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Q&A: Land Conservancy’s Gwendolyn Lacy

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Gwen Lacy’s extended family owned the farm where she played as a child. When no one wanted to take over the land as her relatives aged, she watched as it was sold again and again, eventually becoming a residential subdivision. That spurred her interest in land conservation. Since 2004, the Chester County-based lawyer has been with the Land Conservancy, where she’s now executive director, overseeing its small staff and five preserves while advocating for preservation of land and historic sites. 

About the Land Conservancy for Southern Chester County: The four tenets are land conservation, historic preservation, environmental education and stewardship. We do that through working with willing landowners through advocacy. A big part of what we do is bring threatened properties back from the brink. People will only really protect what they know and care about. 

A project that’s stuck with her: One that planted the seed for what we could do was the Stateline Woods Preserve, an 82-acre parcel that was slated for subdivision in Kennett Square. It went to litigation. We were talking to neighbors, raising the funding, seeing what we could do. After three years, we were able to turn it around and purchase the property. It was one of our first nature preserves, and it’s grown to over 400 acres.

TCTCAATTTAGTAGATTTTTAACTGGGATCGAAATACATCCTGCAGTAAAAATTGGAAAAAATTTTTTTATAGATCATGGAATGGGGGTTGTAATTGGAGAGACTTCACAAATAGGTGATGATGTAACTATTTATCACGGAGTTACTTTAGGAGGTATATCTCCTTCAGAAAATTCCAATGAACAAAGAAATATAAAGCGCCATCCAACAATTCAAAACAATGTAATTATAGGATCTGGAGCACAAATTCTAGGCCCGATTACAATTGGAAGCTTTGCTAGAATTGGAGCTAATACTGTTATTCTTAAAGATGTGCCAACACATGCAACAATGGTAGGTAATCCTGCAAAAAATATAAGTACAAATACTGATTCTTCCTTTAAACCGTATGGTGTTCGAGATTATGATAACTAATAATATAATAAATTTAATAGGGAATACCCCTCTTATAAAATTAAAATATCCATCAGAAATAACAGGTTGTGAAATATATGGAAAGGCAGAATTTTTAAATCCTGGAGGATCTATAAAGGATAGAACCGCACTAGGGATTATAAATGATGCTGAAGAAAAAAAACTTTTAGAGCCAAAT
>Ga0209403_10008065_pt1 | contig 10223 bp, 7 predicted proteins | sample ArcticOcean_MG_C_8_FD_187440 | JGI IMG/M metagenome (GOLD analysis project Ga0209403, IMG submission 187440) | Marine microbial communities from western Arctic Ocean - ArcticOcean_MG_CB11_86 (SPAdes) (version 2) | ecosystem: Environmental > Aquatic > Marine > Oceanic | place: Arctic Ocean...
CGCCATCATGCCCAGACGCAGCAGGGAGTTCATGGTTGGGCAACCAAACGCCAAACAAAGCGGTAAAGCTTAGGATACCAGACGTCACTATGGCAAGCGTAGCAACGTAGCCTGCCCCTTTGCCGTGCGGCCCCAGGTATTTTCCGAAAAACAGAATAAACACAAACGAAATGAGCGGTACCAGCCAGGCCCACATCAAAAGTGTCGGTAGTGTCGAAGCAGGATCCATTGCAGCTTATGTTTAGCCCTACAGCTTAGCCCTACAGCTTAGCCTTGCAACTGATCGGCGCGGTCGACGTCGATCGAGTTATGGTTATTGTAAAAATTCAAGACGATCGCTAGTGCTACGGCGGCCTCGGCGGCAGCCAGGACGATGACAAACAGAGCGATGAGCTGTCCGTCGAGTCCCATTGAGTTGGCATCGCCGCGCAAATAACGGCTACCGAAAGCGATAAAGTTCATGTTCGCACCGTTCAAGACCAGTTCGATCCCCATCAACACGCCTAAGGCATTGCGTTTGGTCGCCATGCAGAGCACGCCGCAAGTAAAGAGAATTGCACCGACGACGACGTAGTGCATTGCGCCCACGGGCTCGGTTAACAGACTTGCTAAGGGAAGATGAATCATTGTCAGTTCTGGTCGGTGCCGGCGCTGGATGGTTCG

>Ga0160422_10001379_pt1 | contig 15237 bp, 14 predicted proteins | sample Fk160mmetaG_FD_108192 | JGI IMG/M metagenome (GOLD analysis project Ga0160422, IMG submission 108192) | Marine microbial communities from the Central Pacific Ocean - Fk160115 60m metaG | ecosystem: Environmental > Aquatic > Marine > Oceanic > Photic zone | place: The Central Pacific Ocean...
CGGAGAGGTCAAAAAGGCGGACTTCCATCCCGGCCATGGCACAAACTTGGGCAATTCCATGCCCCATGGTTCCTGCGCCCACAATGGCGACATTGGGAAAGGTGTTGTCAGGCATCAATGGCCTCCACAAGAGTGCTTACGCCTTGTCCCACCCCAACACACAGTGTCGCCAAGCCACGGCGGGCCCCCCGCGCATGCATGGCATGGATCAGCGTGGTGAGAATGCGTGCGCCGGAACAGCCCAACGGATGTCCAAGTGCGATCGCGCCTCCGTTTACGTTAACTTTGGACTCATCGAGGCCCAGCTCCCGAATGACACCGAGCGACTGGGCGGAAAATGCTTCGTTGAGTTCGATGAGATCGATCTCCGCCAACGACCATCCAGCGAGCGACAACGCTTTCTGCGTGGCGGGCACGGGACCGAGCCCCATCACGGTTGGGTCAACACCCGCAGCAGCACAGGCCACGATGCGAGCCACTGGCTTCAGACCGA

Best restaurant in the area: Sovana Bistro in Kennett Square is our local favorite. 

From Left: Stateline Woods Preserve, Sovana Bistro

Fun places to go: People’s Light in Malvern and the Market at Liberty Place [3] in Kennett Square. 

Favorite place to go with friends: We go on a hike or take the dogs out. My favorite spot is one we’re creating now: Chandler Mill Nature Preserve, which will open in 2017. 

Where she shops for food: Harvest Market in Hockessin, Del. It’s been locally owned for 30 years. 

Favorite area event: The Plantation Field Horse Trials [4] in Unionville. 

From Left: Market at Liberty Place, the Plantation Field Horse Trials.

Favorite thing to do on date night: Going into Philadelphia to [eat at] Russet, and then the symphony. I love the orchestra. 

Best chance of getting stuck in traffic: Routes 926 and 82, when I’m trying to avoid Route 1. 

If she had 30 minutes to herself, she would: Go for a run in the woods without my dog, just to shake it up. 

The most unique thing about this area: The diversity of people. We have farmers, equestrians, professionals, students—the whole gamut. 

Hopes for the future: The Route 1 corridor is the next area targeted for growth. How can this be smart growth? How can we make walkable communities? How can this be done so that we preserve the rural character—that we all recognize the economic benefits of preservation? 

An ongoing TLC project of note: We’ve been working on a historic bridge for 10 years. It was slated to be torn down and replaced with a two-lane [version], which would have widened the road. We got it onto the National Register, and it’s been preserved in perpetuity and is closed to vehicles. It will be a pedestrian part of a 10-mile loop.

Other ways we can help the environment: Simple things like getting out after a snowstorm and sledding or cross-country skiing—getting out onto the land. Planting native species in our own yard, understanding the stream you might pass over—even things as simple as bringing your own shopping bag or seeing if you can walk instead of driving.

How community members can get involved: We have a really great program, WHIPS, for 25- to 38-year-olds—to get young people who are now professionals to see how they can get involved with the land.